The gap widens each year. I am especially conscious of this as I approach Remembrance Day, not that I have ties to the 11th hour of the 11th day. None that I know fought in that war.
My father was born a year before WWI started. My mother, family legend had it, was born on the False Armistice of Nov. 7, 1918 when the war appeared to be over.
She was actually born a few days earlier and her father, she claimed, said she was more likely to start a war than to end one.
I do understand that Remembrance Day now honours all of those who served in conflicts Canada has been involved in; but when I put a poppy in my lapel or hear In Flanders Fields, I see the “crosses row on row” and I don’t think of Afghanistan or Korea or WWII.
Always there for the children. Learn more:
How large is the gap? I teach in Concordia’s Journalism Department. My formative years — the late 60s and early 70s — were during the Vietnam War, when I was at university in Massachusetts.
The war in Vietnam was seminal to how today’s media cover conflict. This was when CBS news anchor, Walter Cronkite, went to report on Vietnam and came back to tell Americans that the war could not be won.
Lyndon Johnson, then President, said “If I’ve lost Cronkite, I’ve lost Middle America” and soon after decided not to run for another term. So much of what we take for granted today with media — the way in which news is reported, the ease of using cameras and mics to get the story, the ability to directly go to where news is
happening and get it broadcast quickly, started in the ‘60s.
That era is burned into my memory, but I don’t expect my students to connect to this. There are almost as many years between when my students were born and the war in Viet Nam as there are from when I was born and the end of WWI. A post-war baby boomer, I can barely relate to WWII never mind WWI.
Each year, the gap widens, but I persist.
Remembrance Day is a good time to think about this. The teacher also learns and I have learned that my role is not only to help them develop as journalists but to give them context. They work on the who, what and where. I work more on the why and how.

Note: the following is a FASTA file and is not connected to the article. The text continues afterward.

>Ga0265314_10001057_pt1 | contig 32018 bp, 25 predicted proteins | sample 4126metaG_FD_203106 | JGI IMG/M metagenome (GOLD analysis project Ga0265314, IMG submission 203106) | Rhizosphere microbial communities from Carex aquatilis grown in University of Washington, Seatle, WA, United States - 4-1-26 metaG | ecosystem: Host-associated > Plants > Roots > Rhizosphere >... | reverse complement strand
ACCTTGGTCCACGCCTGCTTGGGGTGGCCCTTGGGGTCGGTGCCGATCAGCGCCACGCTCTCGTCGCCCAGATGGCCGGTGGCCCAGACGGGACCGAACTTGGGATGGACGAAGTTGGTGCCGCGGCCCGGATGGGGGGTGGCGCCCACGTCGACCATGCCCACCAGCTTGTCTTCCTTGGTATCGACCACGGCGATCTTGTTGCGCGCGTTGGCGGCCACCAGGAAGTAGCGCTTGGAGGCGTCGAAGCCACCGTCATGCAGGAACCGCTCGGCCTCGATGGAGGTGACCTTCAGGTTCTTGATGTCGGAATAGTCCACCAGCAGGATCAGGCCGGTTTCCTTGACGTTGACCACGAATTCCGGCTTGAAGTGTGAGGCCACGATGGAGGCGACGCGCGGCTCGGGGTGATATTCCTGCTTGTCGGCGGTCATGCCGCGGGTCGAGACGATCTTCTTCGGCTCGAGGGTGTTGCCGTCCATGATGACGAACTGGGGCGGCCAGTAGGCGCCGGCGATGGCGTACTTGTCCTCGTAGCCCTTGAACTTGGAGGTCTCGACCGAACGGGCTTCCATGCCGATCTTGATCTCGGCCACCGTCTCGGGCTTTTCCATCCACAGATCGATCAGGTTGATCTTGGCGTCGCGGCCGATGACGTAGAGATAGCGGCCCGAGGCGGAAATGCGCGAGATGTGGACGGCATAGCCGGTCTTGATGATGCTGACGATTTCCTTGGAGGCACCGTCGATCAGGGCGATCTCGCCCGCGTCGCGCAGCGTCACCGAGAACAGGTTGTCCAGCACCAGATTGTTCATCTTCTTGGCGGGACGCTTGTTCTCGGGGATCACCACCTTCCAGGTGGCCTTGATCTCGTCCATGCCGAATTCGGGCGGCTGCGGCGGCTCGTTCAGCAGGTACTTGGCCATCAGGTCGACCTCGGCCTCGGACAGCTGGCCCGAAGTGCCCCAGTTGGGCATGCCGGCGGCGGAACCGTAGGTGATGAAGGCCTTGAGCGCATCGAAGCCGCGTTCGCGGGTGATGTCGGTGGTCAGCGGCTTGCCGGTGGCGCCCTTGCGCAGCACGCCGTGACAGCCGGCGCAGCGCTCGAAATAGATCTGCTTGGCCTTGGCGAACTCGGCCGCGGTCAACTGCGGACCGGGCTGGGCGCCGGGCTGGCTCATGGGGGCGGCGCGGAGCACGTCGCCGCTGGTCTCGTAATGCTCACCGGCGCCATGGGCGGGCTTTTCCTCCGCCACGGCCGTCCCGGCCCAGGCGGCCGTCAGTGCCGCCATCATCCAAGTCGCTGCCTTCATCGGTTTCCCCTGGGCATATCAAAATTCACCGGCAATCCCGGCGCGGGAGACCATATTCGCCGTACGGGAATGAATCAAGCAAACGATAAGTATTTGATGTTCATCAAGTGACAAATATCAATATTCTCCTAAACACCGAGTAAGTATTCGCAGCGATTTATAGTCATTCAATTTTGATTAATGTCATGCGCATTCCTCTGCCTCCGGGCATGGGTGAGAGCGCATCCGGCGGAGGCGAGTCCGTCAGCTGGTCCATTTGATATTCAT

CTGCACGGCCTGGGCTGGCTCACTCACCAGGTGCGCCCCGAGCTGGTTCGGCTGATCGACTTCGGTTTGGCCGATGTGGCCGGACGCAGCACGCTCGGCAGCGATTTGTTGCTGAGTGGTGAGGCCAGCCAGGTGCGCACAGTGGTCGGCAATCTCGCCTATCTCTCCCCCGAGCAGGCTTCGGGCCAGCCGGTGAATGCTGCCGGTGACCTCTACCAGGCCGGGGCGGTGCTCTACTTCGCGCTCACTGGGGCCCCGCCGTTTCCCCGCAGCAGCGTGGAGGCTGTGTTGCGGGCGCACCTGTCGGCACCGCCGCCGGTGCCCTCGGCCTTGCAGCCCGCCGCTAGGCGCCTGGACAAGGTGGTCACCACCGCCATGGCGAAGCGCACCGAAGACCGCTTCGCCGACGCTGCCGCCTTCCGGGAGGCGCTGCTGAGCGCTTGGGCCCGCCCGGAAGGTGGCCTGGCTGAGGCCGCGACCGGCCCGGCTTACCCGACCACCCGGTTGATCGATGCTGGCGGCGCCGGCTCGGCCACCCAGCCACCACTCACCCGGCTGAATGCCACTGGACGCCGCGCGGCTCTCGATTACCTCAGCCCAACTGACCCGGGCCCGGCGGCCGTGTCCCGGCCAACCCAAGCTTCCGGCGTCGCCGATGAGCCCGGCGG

There is a well-known warning in the London Underground to “Mind the Gap” that reminds me not to ignore it; but to pay attention as I step over it.
What recipe can the Flavourguy make for Remembrance Day? Why poppy seed cookies, of course! The best I know of are the insanely thin, crisp and delicious one from Montreal’s Snowdon Deli. However, here is my best effort.
Poppy seed cookies
Pre-heat the oven to 350F (175C). Beat 1 egg with 1/4 cup sugar until it is a pale yellow and a little fluffy. Add 1/4 cup of oil gradually as the mixture thickens. Add 3/4 tsp of vanilla extract, a pinch of salt, and 1/2 tsp of grated orange rind.
Then add 5 tablespoons of poppy seeds. Mix 1 tsp of baking powder into 1 cup of flour and gradually stir this into the mixture. It forms a thick batter. Knead this briefly to blend everything, form it into a ball, and let it sit in a covered bowl for about 10 minutes to firm up the dough.
Put a layer of parchment onto a large baking sheet. Split the dough into two and roll each on a floured board to a quarter inch thick or less. Cut it into cookies. I use an old tuna fish tin which makes 15 cookies from this recipe, each 3” around. Bake for about 12 minutes or until the edges start to brown.